128. Tsukamoto Y, Omi N. 2013. Functional allocation of synaptic contacts in microcircuits from rods via rod bipolar to AII amacrine cells in the mouse retina. J. Comp. Neurol. 521:3541–55 [Google Scholar]
  129. Tsukamoto Y, Omi N. 2014a. Some OFF bipolar cell types make contact with both rods and cones in macaque and mouse retinas. Front. Neuroanat. 8:105 [Google Scholar]
  130. Tsukamoto Y, Omi N. 2014b. Effects of mGluR6-deficiency on photoreceptor ribbon synapse formation: comparison of electron microscopic analysis of serial sections with random sections. Vis. Neurosci. 31:39–46 [Google Scholar]
  131. Tu HY, Chiao CC. 2016. Cx36 expression in the AII-mediated rod pathway is activity dependent in the developing rabbit retina. Dev. Neurobiol. 76:473–86 [Google Scholar]
  132. Tummala SR, Dhingra A, Fina ME, Li JJ, Ramakrishnan H, Vardi N. 2016. Lack of mGluR6-related cascade elements leads to retrograde trans-synaptic effects on rod photoreceptor synapses via matrix-associated proteins. Eur. J. Neurosci. 43:1509–22 [Google Scholar]
  133. Vaney DI. 1990. The mosaic of amacrine cells in the mammalian retina. Prog. Retin. Res. 9:49–100 [Google Scholar]
  134. Vaney DI, Sivyer B, Taylor WR. 2012. Direction selectivity in the retina: symmetry and asymmetry in structure and function. Nat. Rev. Neurosci. 13:194–208 [Google Scholar]
  135. Vaney DI, Taylor WR. 2002. Direction selectivity in the retina. Curr. Opin. Neurobiol. 12:405–10 [Google Scholar]
  136. Vlasits AL, Morrie RD, Tran-Van-Minh A, Bleckert A, Gainer CF. et al. 2016. A role for synaptic input distribution in a dendritic computation of motion direction in the retina. Neuron 89:1317–30 [Google Scholar]
  137. Völgyi B, Deans MR, Paul DL, Bloomfield SA. 2004. Convergence and segregation of the multiple rod pathways in mammalian retina. J. Neurosci. 24:11182–92 [Google Scholar]
  138. Wang Y, Fehlhaber KE, Sarria I, Cao Y, Ingram NT. et al. 2017. The auxiliary calcium channel subunit α2δ4 is required for axonal elaboration, synaptic transmission, and wiring of rod photoreceptors. Neuron 93:61359–74 [Google Scholar]
  139. Wässle H, Peichl L, Boycott BB. 1981. Dendritic territories of cat retinal ganglion cells. Nature 292:344–45 [Google Scholar]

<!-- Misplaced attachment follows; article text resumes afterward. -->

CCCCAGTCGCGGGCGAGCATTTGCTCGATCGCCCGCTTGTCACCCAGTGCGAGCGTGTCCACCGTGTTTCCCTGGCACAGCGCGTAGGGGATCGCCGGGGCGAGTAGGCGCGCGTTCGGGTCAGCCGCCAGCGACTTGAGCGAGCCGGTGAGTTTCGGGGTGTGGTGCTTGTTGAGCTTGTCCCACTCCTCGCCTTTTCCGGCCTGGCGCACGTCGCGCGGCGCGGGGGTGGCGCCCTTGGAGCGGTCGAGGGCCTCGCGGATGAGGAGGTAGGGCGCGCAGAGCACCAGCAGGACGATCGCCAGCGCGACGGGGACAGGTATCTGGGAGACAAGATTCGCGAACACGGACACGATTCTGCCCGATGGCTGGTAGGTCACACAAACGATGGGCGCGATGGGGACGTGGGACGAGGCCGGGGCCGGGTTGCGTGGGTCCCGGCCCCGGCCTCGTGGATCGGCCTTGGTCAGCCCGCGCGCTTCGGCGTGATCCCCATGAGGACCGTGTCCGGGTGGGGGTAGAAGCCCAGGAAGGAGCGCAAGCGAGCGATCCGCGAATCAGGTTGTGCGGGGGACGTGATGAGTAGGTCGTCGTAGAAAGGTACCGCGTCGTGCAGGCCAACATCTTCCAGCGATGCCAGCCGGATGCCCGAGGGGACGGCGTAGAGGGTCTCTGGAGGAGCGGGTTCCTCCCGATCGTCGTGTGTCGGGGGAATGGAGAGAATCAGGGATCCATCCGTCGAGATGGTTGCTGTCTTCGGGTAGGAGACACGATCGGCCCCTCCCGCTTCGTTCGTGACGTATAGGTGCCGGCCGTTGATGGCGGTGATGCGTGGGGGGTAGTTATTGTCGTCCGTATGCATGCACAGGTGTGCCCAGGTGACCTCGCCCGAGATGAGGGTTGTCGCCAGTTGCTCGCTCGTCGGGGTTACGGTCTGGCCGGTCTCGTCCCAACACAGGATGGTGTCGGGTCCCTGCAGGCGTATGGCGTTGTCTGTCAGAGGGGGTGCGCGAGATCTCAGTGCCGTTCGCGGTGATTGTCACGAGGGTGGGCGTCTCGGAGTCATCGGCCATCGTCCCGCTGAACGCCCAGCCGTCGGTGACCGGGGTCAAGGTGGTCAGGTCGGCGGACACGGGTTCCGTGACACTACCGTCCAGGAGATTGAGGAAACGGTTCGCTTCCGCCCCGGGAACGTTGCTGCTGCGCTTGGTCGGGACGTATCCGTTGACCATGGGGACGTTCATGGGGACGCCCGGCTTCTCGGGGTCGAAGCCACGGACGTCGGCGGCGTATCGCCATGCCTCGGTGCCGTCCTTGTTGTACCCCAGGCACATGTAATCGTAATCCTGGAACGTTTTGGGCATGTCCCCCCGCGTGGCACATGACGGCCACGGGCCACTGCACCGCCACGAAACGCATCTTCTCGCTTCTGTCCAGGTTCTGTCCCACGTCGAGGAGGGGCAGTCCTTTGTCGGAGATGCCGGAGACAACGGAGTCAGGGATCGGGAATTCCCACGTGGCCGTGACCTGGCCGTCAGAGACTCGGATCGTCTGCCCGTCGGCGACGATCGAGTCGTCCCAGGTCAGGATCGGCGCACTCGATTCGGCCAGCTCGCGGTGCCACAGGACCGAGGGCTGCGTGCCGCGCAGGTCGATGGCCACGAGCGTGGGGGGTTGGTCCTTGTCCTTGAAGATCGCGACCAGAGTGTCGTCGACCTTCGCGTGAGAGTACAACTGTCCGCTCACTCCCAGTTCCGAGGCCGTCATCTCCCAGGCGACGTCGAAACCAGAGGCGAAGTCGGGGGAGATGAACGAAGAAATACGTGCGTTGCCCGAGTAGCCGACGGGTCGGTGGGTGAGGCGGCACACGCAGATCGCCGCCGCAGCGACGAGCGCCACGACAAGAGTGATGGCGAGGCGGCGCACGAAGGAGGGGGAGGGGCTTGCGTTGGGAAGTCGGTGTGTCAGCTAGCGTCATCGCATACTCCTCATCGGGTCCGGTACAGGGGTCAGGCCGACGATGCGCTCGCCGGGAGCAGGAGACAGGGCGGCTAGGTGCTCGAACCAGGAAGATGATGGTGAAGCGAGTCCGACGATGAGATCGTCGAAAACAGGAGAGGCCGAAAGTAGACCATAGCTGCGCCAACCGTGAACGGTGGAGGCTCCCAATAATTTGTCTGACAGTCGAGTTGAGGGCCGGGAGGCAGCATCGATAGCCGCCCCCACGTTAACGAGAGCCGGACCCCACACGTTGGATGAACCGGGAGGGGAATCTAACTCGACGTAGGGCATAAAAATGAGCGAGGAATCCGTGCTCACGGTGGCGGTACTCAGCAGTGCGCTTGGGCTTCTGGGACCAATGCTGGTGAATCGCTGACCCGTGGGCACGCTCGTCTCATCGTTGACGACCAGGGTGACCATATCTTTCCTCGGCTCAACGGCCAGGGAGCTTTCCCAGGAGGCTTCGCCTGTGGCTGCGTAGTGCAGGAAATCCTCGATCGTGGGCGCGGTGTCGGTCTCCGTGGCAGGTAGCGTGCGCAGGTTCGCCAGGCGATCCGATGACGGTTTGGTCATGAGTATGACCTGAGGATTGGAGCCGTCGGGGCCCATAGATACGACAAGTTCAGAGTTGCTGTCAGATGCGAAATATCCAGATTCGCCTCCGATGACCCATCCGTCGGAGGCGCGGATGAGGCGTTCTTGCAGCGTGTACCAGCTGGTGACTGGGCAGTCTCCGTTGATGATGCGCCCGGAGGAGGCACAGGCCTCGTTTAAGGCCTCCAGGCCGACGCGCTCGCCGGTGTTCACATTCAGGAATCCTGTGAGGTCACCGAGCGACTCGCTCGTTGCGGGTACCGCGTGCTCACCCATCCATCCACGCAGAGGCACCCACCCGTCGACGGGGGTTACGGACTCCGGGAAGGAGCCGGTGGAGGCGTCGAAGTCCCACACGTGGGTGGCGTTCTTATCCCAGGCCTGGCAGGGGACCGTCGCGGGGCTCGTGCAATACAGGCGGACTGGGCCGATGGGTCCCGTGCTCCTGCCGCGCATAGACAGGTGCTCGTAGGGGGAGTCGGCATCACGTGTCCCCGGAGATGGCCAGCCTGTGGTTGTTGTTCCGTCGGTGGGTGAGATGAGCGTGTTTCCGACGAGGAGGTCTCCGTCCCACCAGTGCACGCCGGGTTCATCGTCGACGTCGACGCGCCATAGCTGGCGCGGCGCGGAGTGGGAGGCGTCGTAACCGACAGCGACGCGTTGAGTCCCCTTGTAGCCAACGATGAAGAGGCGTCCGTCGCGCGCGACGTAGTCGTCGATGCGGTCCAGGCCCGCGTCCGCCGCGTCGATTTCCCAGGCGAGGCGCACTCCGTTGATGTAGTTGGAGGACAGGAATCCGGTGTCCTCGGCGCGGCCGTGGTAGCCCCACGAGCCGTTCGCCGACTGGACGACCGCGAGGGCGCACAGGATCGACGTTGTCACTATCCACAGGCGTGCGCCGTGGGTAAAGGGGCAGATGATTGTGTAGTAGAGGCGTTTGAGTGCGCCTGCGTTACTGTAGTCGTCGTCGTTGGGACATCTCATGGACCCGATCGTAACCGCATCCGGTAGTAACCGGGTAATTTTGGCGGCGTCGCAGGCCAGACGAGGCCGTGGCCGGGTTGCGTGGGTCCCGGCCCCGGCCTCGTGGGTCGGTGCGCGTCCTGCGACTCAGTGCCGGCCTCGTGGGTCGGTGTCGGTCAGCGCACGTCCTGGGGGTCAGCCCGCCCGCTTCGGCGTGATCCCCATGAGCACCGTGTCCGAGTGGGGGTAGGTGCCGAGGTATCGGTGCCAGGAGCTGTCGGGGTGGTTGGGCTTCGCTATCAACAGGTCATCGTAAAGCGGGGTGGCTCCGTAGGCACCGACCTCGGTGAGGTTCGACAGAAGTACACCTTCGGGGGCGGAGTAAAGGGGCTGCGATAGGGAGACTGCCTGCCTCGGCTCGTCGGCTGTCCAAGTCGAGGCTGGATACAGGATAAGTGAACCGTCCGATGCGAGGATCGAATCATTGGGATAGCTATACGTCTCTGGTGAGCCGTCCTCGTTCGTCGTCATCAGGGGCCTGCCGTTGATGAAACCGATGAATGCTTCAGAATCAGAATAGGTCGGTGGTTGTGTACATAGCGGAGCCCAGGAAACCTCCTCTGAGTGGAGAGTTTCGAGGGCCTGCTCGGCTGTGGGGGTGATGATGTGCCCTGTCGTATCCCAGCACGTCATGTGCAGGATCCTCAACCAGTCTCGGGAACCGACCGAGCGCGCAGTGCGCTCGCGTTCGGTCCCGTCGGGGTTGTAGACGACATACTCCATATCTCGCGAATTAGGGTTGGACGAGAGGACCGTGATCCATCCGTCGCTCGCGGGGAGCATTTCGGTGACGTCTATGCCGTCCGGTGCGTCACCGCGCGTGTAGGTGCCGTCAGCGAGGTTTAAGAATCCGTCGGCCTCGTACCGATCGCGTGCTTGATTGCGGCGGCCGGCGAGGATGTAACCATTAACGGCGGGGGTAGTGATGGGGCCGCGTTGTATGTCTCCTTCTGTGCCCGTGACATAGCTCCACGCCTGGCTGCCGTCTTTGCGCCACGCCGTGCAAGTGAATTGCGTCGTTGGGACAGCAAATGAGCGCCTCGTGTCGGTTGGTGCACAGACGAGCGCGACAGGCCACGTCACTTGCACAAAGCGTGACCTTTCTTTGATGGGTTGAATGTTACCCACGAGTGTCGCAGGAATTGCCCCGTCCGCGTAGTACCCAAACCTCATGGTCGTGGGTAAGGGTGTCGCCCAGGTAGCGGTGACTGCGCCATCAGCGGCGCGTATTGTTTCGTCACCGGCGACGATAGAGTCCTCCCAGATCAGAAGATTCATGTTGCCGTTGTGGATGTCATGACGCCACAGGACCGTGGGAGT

140. Wertz A, Trenholm S, Yonehara K, Hillier D, Raics Z. et al. 2015. Single-cell–initiated monosynaptic tracing reveals layer-specific cortical network modules. Science 349:70–74 [Google Scholar]
  141. Wilks TA, Harvey Alan R, Rodger J. 2013. Seeing with two eyes: integration of binocular retinal projections in the brain. Functional Brain Mapping and the Endeavor to Understand the Working Brain F Signorelli, D Chirchiglia 227–50 Rijeka, Croat.: InTech [Google Scholar]
  142. Williams SE, Mann F, Erskine L, Sakurai T, Wei S. et al. 2003. Ephrin-B2 and EphB1 mediate retinal axon divergence at the optic chiasm. Neuron 39:919–35 [Google Scholar]
  143. Williams SE, Mason CA, Herrera E. 2004. The optic chiasm as a midline choice point. Curr. Opin. Neurobiol. 14:51–60 [Google Scholar]
  144. Yamagata M, Sanes JR. 2008. Dscam and Sidekick proteins direct lamina-specific synaptic connections in vertebrate retina. Nature 451:465–69 [Google Scholar]
  145. Yamagata M, Sanes JR. 2012. Expanding the Ig superfamily code for laminar specificity in retina: expression and role of contactins. J. Neurosci. 32:14402–14 [Google Scholar]
  146. Yonehara K, Farrow K, Ghanem A, Hillier D, Balint K. et al. 2013. The first stage of cardinal direction selectivity is localized to the dendrites of retinal ganglion cells. Neuron 79:1078–85 [Google Scholar]
  147. Yonehara K, Fiscella M, Drinnenberg A, Esposti F, Trenholm S. et al. 2016. Congenital nystagmus gene FRMD7 is necessary for establishing a neuronal circuit asymmetry for direction selectivity. Neuron 89:177–93 [Google Scholar]
  148. Yonehara K, Ishikane H, Sakuta H, Shintani T, Nakamura-Yonehara K. et al. 2009. Identification of retinal ganglion cells and their projections involved in central transmission of information about upward and downward image motion. PLOS ONE 4:e4320 [Google Scholar]
  149. Zabouri N, Haverkamp S. 2013. Calcium channel-dependent molecular maturation of photoreceptor synapses. PLOS ONE 8:e63853 [Google Scholar]
  150. Zhang C, Rompani SB, Roska B, McCall MA. 2014. Adeno-associated virus-RNAi of GlyRα1 and characterization of its synapse-specific inhibition in OFF alpha transient retinal ganglion cells. J. Neurophysiol. 112:3125–37 [Google Scholar]
  151. Zipursky SL, Sanes JR. 2010. Chemoaffinity revisited: Dscams, protocadherins, and neural circuit assembly. Cell 143:343–53 [Google Scholar]
/content/journals/10.1146/annurev-neuro-072116-031607
Loading
/content/journals/10.1146/annurev-neuro-072116-031607
Loading

Data & Media loading...

  • Article Type: Review Article
This is a required field
Please enter a valid email address
Approval was a Success
Invalid data
An Error Occurred
Approval was partially successful, following selected items could not be processed due to error